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As you can see, Brick Underground has undergone a major renovation. It's a true makeover rooted in two missions: utility and discovery. For starters, we wanted our readers—for whom we're enormously thankful—to be able to experience the website the same way we hope they do their homes and the city: with ease in the knowledge that they can find what they need when they need it (hurray for organized categories and a non-cluttered design!), and comfort in knowing that Brick is here to provide answers to your important questions, no matter how seemingly small or specific, about New York City real estate and New York City living (service journalism at its core). And we wanted to be of service while still being entertaining and engaging and, yes, a sleek eyeful. But we also wanted to tell the stories—your stories—of buying, renting, and living in NYC in all sorts of substantial ways.

We start by continuing to make sure your essential questions about massively challenging real estate decisions such as buying and selling your apartment, or finding a rental that makes sense not just with your budget but your lifestyle, are answered thoroughly and mindfully. We organized all that great information—nearly 8,000 stories since we launched in 2009—in categories relevant to our readers, from tried-and-true areas for which we've become known: Buy, Rent, and Sell (the pillars of the NYC real estate experience), to more expansive ones we've embraced, such as Live, because getting an apartment is only the first step to thriving in this city. We want to know what's happening in our neighborhoods because that shapes our lives here; we want to make sure our relationships with our landlords are in good shape for both them and us since, hey, who wants to be taken advantage of (and some of us have tenants ourselves); and we want to know how to get along with our neighbors because as cheesy as it may sound, we're all in this together. And we want to know how we can afford it all, whatever our net worth is.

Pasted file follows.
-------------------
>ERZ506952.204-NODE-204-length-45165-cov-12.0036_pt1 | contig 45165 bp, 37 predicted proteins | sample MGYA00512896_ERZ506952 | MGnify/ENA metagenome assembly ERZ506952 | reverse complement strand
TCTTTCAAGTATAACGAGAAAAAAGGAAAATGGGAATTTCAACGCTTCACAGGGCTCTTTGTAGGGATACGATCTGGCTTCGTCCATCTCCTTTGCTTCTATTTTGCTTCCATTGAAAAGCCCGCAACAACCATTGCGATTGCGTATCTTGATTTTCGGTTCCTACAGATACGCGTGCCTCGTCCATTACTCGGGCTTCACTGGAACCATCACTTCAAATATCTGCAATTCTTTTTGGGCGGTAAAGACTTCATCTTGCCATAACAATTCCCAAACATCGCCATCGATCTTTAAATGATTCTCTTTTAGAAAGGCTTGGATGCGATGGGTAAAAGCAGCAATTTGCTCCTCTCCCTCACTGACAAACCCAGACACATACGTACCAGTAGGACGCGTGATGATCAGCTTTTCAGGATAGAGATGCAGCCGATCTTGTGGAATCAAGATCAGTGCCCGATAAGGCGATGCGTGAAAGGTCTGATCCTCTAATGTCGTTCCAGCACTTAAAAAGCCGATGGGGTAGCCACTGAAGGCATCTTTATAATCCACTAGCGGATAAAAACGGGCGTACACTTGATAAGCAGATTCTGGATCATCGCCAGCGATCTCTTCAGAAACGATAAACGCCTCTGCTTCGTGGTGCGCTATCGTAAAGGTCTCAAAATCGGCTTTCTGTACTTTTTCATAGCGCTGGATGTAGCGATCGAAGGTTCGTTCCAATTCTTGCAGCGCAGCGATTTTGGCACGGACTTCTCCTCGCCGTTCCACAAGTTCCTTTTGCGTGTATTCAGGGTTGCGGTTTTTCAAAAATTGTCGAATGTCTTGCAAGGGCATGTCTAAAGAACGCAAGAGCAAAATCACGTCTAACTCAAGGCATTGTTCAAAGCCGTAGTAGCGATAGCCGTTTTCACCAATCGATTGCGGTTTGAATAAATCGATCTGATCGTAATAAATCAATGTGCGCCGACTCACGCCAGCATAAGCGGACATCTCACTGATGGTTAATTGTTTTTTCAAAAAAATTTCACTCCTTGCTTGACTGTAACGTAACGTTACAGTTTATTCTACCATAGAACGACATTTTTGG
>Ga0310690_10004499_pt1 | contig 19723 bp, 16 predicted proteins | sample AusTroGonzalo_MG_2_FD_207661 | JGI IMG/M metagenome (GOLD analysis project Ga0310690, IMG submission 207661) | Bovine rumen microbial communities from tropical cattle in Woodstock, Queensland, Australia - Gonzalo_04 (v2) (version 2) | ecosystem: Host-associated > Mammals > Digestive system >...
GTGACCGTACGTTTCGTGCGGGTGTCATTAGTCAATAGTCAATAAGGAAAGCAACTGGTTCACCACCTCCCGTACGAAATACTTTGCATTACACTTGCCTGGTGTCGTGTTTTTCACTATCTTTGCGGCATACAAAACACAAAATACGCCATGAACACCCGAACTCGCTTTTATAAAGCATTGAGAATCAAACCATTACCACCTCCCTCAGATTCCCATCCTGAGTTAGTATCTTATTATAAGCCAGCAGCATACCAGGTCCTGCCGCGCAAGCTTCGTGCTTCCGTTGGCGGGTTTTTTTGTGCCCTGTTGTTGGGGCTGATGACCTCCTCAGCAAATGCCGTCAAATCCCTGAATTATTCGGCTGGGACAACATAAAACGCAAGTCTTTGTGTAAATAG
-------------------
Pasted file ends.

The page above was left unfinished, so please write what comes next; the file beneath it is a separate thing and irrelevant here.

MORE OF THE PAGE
With Improve, we nerd out on architecture and home design as it affects your day-to-day living (because we're not just about what's pretty but why, and why it should matter for all of us). We also scout out furniture and appliances that make city living easier and better and take on DIY projects and bigger renovations because our apartments, like this city we live in, are constantly evolving as we figure out how to make them more comfortable with better design, more functional with less square footage than is ideal, and more representative of ourselves, whatever stage we find ourselves in. 

And then there's our new section, Escape. As any New Yorker knows, what makes this city bearable sometimes is finding ways to get away from it for a moment, whether to the mountains, the beach, other urban retreats, or figuratively, within our own city's confines via staycations. Plus, with prices so high in the city, a lot of people are buying their first homes in getaway destinations but continuing to rent here. 

And if you're in the market for a second home, or own one now, we have your back with tips and advice, too. Plus, we're also posting stories about the ultimate escape—unplugging from the city entirely by heading to the suburbs (or Los Angeles, Austin, or Detroit?). 


To make your experience more satisfying, we'll be rolling out new site features in the upcoming days; we're also beefing up our blog posts and guides with more slideshows, how-tos, first-person essays, Q&As, and videos that get at the authentic natures of the places we live in and the people who live there with us. (As often happens with renovations on and off the web, you may notice some issues that need last-minute touch-ups—please bear with us and do send your feedback in the comments below. Or if you like what we've done with the place, we'd love to hear from you, too!)

Wait, there's more! We're also launching the Brick Underground Podcast, to give voice, literally and figuratively, to New Yorkers who want to share their stories of what living in this bold and befuddling city is actually like. 

This is Brick Underground: real estate, real life, real New York. 


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